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Int J Obes (Lond). 2017 Jul;41(7):1091-1098. doi: 10.1038/ijo.2017.78. Epub 2017 Mar 24.

Modifiable risk factors of maternal postpartum weight retention: an analysis of their combined impact and potential opportunities for prevention.

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Medical Research Council Lifecourse Epidemiology Unit, University of Southampton, Southampton, UK.
NIHR Nutrition Biomedical Research Centre, University of Southampton and University Hospital Southampton NHS Foundation Trust, Southampton, UK.
NIHR Musculoskeletal Biomedical Research Unit, University of Oxford, Oxford, UK.
Priority Research Centre in Physical Activity and Nutrition, School of Health Sciences, Faculty of Health and Medicine, University of Newcastle, Callaghan, New South Wales, Australia.
Faculty of Health and Medicine, School of Health Sciences, University of Newcastle, Callaghan, New South Wales, Australia.



Pregnancy triggers a physiological change in weight status. Postpartum weight retention in the childbearing years can substantially alter a woman's weight gain trajectory, with several potential contributing factors identified. Most research has relied on women's recall of pre-pregnancy weight during pregnancy or later, and not considered risk factors in combination. Using measured pre-pregnancy weight, this study aimed to examine the associations of maternal postpartum weight retention with parity, pre-pregnancy BMI, excessive gestational weight gain (GWG), maternal serum vitamin D concentration and dietary Glycaemic Index in early and late pregnancy, and breastfeeding duration, including analysis of the combined impact of potentially modifiable risk factors.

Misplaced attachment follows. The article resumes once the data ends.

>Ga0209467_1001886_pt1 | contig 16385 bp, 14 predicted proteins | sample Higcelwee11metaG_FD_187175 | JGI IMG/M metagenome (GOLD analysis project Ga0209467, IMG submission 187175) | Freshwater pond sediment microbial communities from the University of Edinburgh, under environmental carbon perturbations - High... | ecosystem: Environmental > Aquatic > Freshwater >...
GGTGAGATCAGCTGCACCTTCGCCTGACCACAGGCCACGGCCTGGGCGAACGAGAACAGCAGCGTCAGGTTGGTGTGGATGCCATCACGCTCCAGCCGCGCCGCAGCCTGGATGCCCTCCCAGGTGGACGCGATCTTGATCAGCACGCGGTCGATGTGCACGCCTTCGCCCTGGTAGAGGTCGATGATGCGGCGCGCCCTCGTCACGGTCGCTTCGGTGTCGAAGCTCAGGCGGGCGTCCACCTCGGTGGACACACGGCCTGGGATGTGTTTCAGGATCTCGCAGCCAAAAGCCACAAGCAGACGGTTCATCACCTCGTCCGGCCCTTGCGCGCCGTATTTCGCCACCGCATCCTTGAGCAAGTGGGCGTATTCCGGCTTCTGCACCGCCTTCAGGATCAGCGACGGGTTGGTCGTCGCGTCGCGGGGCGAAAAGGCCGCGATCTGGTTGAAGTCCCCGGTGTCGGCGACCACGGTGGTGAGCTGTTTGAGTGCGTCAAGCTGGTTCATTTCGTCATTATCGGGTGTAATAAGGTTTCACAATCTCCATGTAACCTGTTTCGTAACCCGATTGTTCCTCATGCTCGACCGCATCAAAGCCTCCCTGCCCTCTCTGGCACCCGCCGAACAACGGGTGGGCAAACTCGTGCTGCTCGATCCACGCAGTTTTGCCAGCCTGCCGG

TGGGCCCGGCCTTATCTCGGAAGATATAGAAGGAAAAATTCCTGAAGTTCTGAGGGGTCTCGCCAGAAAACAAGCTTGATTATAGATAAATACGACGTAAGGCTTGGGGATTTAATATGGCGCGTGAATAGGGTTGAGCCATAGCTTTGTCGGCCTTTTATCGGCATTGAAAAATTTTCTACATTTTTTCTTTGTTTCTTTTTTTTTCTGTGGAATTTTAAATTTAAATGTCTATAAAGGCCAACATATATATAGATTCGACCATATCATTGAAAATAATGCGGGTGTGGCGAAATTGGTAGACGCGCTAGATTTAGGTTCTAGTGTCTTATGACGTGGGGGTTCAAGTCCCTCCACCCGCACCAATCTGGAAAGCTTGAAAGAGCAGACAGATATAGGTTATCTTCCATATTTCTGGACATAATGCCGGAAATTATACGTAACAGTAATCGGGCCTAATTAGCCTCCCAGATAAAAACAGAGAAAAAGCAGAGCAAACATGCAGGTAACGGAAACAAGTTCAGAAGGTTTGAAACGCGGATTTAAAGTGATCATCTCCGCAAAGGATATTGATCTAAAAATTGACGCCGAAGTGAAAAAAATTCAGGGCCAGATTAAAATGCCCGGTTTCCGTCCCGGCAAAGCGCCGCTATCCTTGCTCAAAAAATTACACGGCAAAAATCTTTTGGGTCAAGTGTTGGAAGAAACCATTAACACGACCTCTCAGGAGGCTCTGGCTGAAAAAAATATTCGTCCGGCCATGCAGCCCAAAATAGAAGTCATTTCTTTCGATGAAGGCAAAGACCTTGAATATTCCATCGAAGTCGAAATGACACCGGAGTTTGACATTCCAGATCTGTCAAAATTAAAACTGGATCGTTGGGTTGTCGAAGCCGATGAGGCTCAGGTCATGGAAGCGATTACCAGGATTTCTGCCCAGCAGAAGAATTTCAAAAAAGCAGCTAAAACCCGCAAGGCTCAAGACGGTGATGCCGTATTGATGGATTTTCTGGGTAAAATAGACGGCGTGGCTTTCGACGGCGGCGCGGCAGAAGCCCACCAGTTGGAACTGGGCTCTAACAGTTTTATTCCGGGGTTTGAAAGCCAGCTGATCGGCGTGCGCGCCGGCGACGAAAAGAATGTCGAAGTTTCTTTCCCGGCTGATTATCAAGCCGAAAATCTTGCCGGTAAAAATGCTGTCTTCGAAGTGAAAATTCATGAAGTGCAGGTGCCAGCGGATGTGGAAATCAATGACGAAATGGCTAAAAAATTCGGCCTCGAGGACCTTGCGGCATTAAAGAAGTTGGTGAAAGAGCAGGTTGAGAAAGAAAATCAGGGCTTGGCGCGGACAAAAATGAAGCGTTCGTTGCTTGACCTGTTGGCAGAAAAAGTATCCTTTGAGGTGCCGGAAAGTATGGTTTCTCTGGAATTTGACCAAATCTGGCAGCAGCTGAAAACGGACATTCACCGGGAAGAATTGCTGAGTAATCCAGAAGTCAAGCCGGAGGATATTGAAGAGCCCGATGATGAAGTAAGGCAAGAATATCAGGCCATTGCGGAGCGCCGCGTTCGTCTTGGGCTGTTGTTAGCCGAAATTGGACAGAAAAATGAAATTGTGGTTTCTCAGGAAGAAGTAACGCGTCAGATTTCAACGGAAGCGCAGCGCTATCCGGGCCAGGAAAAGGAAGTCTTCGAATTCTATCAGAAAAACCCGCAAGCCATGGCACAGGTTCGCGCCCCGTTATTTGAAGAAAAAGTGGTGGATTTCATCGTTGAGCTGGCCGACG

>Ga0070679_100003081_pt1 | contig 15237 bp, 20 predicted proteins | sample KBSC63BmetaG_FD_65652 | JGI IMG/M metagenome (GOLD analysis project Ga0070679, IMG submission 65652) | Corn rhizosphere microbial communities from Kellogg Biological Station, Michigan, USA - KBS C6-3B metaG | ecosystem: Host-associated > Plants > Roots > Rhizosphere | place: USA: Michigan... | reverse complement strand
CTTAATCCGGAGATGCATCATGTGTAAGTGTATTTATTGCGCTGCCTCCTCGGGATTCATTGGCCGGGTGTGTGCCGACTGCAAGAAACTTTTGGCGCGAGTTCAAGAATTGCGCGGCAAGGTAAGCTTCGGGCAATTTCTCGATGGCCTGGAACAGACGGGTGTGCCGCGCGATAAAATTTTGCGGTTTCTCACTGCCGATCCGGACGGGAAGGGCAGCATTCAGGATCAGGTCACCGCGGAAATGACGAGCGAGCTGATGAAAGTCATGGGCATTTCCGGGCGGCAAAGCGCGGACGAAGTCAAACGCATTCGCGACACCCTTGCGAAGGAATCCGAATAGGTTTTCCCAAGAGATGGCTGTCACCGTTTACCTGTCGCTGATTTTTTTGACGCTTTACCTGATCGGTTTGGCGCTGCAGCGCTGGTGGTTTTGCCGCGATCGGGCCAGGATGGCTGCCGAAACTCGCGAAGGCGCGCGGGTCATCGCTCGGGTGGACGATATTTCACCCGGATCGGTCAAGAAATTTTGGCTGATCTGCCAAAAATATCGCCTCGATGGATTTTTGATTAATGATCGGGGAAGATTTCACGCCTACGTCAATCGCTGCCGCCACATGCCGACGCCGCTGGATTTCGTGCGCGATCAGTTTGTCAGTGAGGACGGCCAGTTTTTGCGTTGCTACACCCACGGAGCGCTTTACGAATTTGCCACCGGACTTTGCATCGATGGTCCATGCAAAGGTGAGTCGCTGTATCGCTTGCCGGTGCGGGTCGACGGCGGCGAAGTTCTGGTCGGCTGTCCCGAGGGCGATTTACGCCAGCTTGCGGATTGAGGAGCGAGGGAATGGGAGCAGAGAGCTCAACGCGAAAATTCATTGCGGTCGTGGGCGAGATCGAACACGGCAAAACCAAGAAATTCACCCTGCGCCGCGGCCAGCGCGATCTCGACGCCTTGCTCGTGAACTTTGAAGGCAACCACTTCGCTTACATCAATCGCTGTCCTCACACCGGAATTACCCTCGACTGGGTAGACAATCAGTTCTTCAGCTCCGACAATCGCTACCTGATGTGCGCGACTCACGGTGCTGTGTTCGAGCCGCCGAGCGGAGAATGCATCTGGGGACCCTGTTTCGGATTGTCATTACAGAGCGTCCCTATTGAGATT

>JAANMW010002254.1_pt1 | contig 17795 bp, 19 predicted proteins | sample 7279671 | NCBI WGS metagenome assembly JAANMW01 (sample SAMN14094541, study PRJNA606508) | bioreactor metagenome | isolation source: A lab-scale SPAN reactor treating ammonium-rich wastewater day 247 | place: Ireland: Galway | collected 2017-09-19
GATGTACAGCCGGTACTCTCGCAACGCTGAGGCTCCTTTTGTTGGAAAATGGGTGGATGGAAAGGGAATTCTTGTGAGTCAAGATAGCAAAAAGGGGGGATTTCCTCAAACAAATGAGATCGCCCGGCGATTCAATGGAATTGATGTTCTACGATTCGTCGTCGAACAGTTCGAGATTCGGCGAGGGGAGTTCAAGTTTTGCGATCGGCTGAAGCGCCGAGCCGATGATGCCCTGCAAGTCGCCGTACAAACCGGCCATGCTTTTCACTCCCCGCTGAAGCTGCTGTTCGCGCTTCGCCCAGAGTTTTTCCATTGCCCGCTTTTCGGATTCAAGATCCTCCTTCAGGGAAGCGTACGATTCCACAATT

Prospective cohort study of 12 583 non-pregnant women aged 20-34 years in Southampton (UK) who were assessed prior to pregnancy, with those who subsequently became pregnant followed up in early and late gestation, and after delivery (n=2559 in the final sample). Linear regression models examined potential predictors of weight retention in adjusted individual and multivariate analyses, and as a risk factor score.


Compared with pre-pregnancy weight, 73% of women retained some weight at 6 months postpartum (mean (s.d.): 3.5 (6.2) kg). In the adjusted multivariate model, women who were primiparous, had a lower pre-pregnancy BMI, excessive GWG, a lower early pregnancy vitamin D concentration and breastfed for <6 months had greater weight retention 6 months postpartum (P<0.05 for all variables). For each additional modifiable risk factor (excessive GWG, low vitamin D concentration in early pregnancy and short breastfeeding duration; scale 0-3), women retained an additional 2.49 kg (95% CI: 2.16, 2.82; P<0.001).


Having a greater number of modifiable risk factors was associated with greater weight retention 6 months postpartum. Initiatives supporting women to target these risk factors in the years prior to, during and after pregnancy could impact on their weight gain trajectory and later risk of adverse weight-related outcomes.

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